March 24, 2005

March 24, 2005 | Commentary on Social Security

Social Security's Inevitable Future

The new Social Security trustees report, showing that the program will begin to spend more in benefits than it takes in from payroll taxes starting in 2017 instead of 2018, reinforces the need for Congress to get started with a serious effort to fix the system. The time of partisan rhetoric and obstruction is over.

Since last year, the cost of fixing Social Security has climbed by more than $500 billion. In 2004, Social Security estimated that it would require $5.2 trillion invested immediately to repay the trust fund and pay full benefits for 75 years. This year, that estimate has grown to $5.7 trillion. Like a Roman Legion advancing against its enemy, Social Security's future problems approach slowly, but their arrival is inevitable.

Rome's legions lined up behind a wall of shields that moved slowly across battlefields with a discipline that few others possessed. Enemies didn't know exactly when the legions would reach them and the slaughter would begin. But the outcome was seldom in doubt.

Social Security's future problems are equally predictable. As millions of baby boomers retire, the program's annual cash surplus will shrink and then disappear. Then, Social Security won't be able to pay full benefits from its payroll and other tax revenues. It will need to consume ever-growing amounts of general revenue dollars to meet its obligations -- money that now pays for everything from environmental programs to highway construction to defense.

Eventually, absent reform, we'll have to either slash benefits or shrink the rest of the government to accommodate Social Security.

Think what those deficits would mean to our economy. Our children might have to choose between paying retirement benefits to their parents or paying for programs that help their own children.

The reason that Social Security's deficits are inevitable is fairly simple. Demographics are more predictable than most events. Millions of baby boomers will begin to retire in 2008, when those born in 1946 reach Social Security's early retirement age of 62. From then until 2025, every year will see another crop of baby boomers reach the 62-year-old threshold. Meanwhile, because the boomers haven't produced enough children to replace themselves, the number of taxpaying workers will shrink.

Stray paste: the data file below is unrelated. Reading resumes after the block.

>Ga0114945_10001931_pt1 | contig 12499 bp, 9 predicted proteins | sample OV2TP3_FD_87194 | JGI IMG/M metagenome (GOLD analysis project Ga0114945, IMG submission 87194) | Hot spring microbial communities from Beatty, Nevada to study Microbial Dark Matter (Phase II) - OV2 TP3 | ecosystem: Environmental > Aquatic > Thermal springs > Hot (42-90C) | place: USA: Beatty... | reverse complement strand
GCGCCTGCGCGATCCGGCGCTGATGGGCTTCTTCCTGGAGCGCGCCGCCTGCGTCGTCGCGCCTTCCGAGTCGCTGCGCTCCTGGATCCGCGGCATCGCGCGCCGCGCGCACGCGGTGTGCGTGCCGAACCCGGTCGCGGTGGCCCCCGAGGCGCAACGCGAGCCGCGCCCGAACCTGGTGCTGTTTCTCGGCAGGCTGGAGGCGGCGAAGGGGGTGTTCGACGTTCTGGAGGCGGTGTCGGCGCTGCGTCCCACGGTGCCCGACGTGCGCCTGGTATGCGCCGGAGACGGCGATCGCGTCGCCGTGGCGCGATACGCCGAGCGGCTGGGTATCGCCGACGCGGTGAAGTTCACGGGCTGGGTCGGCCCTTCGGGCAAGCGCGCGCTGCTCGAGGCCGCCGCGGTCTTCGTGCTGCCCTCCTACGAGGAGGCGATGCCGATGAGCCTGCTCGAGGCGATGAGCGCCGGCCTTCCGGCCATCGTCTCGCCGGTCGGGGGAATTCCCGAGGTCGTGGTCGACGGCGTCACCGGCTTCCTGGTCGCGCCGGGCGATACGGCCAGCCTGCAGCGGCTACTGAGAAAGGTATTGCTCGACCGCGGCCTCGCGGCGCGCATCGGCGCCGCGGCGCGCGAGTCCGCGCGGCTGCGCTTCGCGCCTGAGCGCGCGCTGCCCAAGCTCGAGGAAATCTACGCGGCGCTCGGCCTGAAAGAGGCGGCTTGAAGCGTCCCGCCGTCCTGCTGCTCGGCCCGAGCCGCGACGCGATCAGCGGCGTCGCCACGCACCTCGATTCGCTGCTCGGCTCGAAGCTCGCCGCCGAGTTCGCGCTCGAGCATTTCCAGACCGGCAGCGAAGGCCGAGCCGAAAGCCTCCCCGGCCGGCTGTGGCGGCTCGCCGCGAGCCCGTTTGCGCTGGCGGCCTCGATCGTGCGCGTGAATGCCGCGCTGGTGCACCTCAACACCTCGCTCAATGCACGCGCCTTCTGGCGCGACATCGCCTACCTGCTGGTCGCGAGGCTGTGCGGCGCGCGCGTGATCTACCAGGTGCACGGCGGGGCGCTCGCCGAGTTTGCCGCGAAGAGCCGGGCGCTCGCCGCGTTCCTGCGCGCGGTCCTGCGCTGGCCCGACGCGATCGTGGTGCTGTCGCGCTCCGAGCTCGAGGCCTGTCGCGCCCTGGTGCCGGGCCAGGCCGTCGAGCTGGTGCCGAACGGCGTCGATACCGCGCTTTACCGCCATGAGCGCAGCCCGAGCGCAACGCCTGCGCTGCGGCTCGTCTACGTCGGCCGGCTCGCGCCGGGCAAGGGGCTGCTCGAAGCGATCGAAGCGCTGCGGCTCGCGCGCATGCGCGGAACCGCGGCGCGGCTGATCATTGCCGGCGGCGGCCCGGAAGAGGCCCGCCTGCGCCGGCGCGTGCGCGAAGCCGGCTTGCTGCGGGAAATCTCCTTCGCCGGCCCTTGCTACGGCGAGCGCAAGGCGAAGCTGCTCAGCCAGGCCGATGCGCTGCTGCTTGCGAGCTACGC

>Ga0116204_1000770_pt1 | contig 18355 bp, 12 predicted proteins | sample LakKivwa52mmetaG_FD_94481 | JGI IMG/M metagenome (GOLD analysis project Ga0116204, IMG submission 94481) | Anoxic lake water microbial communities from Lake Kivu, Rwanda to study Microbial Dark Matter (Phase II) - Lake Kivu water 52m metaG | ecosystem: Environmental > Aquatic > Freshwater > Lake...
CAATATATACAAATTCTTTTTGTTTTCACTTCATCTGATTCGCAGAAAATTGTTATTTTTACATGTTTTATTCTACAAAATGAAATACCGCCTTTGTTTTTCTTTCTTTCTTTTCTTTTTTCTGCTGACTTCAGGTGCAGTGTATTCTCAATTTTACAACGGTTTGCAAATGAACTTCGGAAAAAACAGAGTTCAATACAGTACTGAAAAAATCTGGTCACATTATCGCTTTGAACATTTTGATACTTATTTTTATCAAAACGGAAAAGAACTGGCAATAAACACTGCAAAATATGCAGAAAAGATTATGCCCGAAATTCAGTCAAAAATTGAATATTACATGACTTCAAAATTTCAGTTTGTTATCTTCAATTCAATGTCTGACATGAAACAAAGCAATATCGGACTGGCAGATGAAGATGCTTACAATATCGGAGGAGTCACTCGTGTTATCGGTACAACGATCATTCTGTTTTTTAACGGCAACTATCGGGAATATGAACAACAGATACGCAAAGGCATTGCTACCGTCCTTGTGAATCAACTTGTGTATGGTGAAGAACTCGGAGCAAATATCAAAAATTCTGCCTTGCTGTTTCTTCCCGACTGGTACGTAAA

Demographic trends do not change rapidly. It takes about 25 years to grow a new taxpayer. We can estimate with surprising accuracy how many people born in a particular year will live to reach retirement. The retirees of 2070 were all born in 2003, and we can see and count them today.

This is critical, because a retiree's Social Security benefits are actually paid from the taxes of those who are still working. The program's finances depend on the relationship between the number of workers paying taxes and the number of retirees receiving benefits.

Back in 1950, each retiree's benefit was divided among 16 workers, so we could keep taxes low. Today, that number has dropped to 3.3 workers per retiree, and by 2025, it will reach (and remain at) about two workers per retiree. Each married couple will have to pay, in addition to its own family's expenses, Social Security retirement benefits for one retiree. In order to pay promised benefits, either taxes must rise or government services must be cut.

This future is coming with steady speed. Social Security's annual cash surpluses will begin to fall in 2008. Over roughly the next nine years, those Social Security surpluses, about $100 billion a year at their peak, will continue to shrink and then vanish. Without those surpluses to reduce the size of the federal deficit, Congress will have to raise taxes to bring in billions of dollars of new revenues, cut programs or let annual deficits climb.

And then the real problems hit. In 2017, on top of replacing Social Security's $100 billion annual surplus, Congress will have to find billions more so that Social Security can pay all the benefits it has promised. Within about five years, that additional money will reach $100 billion a year (not counting inflation). From there, the annual demands will reach first $200 billion a year, and soon $300 billion a year.

Then there is Medicare. Together, Social Security and Medicare will consume an estimated 60 percent of income taxes collected by 2040. What's left would have to finance the entire rest of the government.

Without reform, Social Security's future is inevitable, like it or not. We can either prepare now or waste time with more empty talk. Wishful thinking didn't stop the Romans. It won't prevent Social Security's problems, either.

David John is a senior research fellow for Social Security at the Heritage Foundation.

About the Author

David C. John Senior Research Fellow in Retirement Security and Financial Institutions
Thomas A. Roe Institute for Economic Policy Studies

Related Issues: Social Security

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